Registration is now open for Fort Ticonderoga’s Twenty-First Annual War College of the Seven Years’ War May 20-22, 2016. This annual seminar focuses on the French & Indian War in North America (1754-1763), bringing together a panel of distinguished historians from across the United States. The War College takes place in the Deborah Clarke Mars Education Center and is open to the public; pre-registration is required.
Begun in 1996, the War College of the Seven Years’ War has become nationally recognized as the premier seminar on the French & Indian War (1754-1763), a conflict that spread across the globe and set the stage for the American Revolution. The War College features a mix of new and established scholars in an informal setting for a weekend of presentations related to the military, social, and cultural history of the French & Indian War. Speakers include:
Carl J. Anderson, III, researcher and author, “John Goffe, Jacob Bayley, and the New Hampshire Regiment.”
- Kathleen Barker, Massachusetts Historical Society, “Ursuline Nuns and the French & Indian War.”
- Katherine Grandjean, Wellesley College, “Publishing Terror: War and Communication on the New England Frontier.”
- James M. McManus, independent historian, “Sir William Johnson: British Colonial Politics during the French & Indian War.”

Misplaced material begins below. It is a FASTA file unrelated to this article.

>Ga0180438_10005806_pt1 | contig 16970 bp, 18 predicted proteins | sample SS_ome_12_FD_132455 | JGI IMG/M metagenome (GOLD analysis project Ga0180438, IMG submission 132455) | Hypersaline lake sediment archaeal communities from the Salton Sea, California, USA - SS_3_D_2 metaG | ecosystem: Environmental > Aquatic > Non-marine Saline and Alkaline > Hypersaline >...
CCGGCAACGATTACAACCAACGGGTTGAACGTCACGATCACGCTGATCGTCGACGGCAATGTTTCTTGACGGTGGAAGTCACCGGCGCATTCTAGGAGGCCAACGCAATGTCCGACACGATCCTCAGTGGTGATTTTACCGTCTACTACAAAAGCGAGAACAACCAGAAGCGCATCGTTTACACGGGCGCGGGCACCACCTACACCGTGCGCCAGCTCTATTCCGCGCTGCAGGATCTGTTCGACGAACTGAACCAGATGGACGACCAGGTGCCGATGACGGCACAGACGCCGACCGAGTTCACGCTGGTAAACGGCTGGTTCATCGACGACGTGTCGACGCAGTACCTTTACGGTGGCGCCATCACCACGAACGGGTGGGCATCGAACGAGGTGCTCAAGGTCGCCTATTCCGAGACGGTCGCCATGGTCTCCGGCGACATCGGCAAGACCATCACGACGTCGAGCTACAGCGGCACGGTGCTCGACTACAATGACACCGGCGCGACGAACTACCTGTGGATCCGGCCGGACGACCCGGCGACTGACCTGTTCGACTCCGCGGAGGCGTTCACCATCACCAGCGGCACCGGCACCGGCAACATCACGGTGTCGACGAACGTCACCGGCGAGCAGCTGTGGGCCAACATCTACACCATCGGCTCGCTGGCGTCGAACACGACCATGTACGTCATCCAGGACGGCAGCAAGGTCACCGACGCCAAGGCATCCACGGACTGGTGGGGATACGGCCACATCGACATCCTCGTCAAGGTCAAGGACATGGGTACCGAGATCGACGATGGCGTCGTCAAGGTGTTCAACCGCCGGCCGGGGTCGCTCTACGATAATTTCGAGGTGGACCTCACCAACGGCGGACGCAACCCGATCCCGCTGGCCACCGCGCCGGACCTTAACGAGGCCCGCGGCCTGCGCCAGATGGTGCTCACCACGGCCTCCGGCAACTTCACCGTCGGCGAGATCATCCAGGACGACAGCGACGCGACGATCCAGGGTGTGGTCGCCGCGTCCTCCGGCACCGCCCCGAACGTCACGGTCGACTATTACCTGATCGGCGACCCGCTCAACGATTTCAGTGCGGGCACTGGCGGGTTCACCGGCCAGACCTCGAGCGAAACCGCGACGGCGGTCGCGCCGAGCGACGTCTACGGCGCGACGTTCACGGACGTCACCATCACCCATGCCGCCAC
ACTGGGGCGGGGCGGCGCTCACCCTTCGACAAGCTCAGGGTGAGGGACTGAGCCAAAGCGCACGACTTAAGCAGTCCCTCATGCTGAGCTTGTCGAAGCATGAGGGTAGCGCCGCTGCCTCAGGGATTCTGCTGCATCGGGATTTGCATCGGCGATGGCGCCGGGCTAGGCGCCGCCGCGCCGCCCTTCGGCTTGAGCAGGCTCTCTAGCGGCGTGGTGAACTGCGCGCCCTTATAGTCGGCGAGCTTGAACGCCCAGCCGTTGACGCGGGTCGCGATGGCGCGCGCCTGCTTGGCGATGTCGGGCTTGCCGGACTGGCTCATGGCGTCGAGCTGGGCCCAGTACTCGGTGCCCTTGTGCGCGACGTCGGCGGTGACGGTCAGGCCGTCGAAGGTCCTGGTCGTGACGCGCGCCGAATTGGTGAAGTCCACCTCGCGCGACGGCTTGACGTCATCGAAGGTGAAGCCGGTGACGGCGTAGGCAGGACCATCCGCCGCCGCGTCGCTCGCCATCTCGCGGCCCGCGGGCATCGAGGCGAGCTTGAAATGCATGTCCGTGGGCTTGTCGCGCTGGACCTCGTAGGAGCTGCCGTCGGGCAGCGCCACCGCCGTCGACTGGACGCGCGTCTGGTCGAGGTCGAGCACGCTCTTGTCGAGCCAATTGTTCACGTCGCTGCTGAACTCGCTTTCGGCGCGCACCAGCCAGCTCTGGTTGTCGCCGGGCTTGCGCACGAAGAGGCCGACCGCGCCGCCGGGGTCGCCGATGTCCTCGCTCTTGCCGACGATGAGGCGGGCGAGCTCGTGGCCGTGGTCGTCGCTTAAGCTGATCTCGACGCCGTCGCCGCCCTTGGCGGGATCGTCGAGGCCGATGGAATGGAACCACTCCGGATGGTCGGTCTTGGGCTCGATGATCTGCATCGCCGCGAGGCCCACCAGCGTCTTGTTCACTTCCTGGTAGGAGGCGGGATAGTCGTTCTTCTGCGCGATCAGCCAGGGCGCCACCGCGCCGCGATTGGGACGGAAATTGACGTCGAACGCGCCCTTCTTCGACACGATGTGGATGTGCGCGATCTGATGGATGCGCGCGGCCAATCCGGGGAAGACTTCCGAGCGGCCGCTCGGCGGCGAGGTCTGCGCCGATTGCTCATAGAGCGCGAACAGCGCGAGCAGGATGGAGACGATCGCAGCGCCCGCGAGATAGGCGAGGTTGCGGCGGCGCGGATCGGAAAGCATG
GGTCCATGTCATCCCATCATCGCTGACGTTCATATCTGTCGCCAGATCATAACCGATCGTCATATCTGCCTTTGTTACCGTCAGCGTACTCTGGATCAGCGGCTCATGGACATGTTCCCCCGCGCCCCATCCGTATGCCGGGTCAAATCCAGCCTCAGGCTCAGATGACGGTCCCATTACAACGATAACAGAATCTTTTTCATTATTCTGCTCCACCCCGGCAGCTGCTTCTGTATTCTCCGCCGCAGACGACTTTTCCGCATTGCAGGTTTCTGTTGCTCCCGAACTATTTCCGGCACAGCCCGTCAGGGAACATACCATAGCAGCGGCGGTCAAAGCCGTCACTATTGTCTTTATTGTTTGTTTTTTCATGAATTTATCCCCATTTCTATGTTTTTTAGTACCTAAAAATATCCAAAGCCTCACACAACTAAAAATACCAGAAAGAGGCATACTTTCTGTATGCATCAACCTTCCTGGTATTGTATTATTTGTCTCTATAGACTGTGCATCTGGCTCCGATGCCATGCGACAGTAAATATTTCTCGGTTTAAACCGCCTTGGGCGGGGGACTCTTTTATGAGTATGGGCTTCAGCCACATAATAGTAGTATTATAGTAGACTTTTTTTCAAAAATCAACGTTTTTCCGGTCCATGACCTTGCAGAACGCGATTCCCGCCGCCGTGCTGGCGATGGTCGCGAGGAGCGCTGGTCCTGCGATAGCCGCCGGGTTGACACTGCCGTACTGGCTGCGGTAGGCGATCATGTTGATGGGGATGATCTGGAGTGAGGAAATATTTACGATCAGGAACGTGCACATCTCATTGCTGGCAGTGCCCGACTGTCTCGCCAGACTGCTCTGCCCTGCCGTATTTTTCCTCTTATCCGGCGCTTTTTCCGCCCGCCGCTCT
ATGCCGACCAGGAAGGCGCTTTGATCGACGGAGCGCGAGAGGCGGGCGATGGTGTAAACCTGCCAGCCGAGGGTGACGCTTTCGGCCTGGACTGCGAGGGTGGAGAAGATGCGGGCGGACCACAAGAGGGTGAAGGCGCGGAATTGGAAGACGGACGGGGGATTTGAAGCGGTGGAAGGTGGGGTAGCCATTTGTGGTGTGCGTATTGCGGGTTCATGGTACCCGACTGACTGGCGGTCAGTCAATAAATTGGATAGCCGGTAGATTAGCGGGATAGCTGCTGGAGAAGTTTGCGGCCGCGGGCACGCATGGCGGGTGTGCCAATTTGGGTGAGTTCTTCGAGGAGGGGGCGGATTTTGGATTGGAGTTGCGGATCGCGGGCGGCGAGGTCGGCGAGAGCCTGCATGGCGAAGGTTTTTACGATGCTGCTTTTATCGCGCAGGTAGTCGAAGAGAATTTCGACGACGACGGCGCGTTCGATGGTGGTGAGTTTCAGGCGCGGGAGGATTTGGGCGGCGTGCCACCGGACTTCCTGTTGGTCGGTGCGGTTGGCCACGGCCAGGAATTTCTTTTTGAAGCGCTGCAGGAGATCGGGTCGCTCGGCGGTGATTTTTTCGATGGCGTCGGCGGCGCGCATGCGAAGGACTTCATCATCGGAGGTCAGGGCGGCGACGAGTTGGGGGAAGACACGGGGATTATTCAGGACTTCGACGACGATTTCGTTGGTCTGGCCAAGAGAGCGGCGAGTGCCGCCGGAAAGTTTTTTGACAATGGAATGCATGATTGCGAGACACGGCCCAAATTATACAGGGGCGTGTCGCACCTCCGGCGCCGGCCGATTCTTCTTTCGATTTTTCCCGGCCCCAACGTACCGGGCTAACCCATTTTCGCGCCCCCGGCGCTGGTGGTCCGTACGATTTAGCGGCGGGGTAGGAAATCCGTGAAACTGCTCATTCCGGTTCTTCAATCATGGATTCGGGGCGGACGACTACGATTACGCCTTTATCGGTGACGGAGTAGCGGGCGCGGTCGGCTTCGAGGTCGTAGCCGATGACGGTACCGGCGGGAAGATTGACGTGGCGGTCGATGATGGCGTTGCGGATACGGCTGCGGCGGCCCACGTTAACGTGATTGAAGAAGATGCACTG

- John-Eric Nelson, independent historian, “‘No Real Dependence is to be Had’: Connecticut Provincials in the 1758 Campaign.”
- David Preston, The Citadel, “Braddock’s Defeat: The Battle of the Monongahela and the Road to Revolution.”
- Charles W. Thayer, independent historian, “The Engraved Powder Horn: origin and evolution of an indigenous American art form, 1746-1763.”
- Tim Todish, author, “‘with intent to raise Commotions and Disturbances in the upper Countrys’: The Trial of Major Robert Rogers for Treason While Commandant of Fort Michilimackinac.”
The War College also features presentations by two Fort Ticonderoga Museum staff. Curator Matthew Keagle will give a presentation “Dieskau’s Grenadiers: Re-evaluating a key moment of the Battle of Lake George, 1755.” Keagle will examine traditional narratives of the second half of the Battle of Lake George and pose an alternative interpretation that challenges those narratives of the opening combat of the northern campaign of the French & Indian War.
Fort Ticonderoga’s Senior Director of Interpretation, Stuart Lilie, will delve into the role of artillery in the fighting at Ticonderoga in “‘Desirous of Getting Up More Artillery’: Cannons of the Campaigns at Carillon.”
Registration for the War College is now open at $145 ($120 for those registering by March 15); additional discounts available for Members of Fort Ticonderoga. Registration forms can be downloaded from Fort Ticonderoga’s website here. A printed copy is also available upon request by contacting Fort Ticonderoga at 518-585-2821.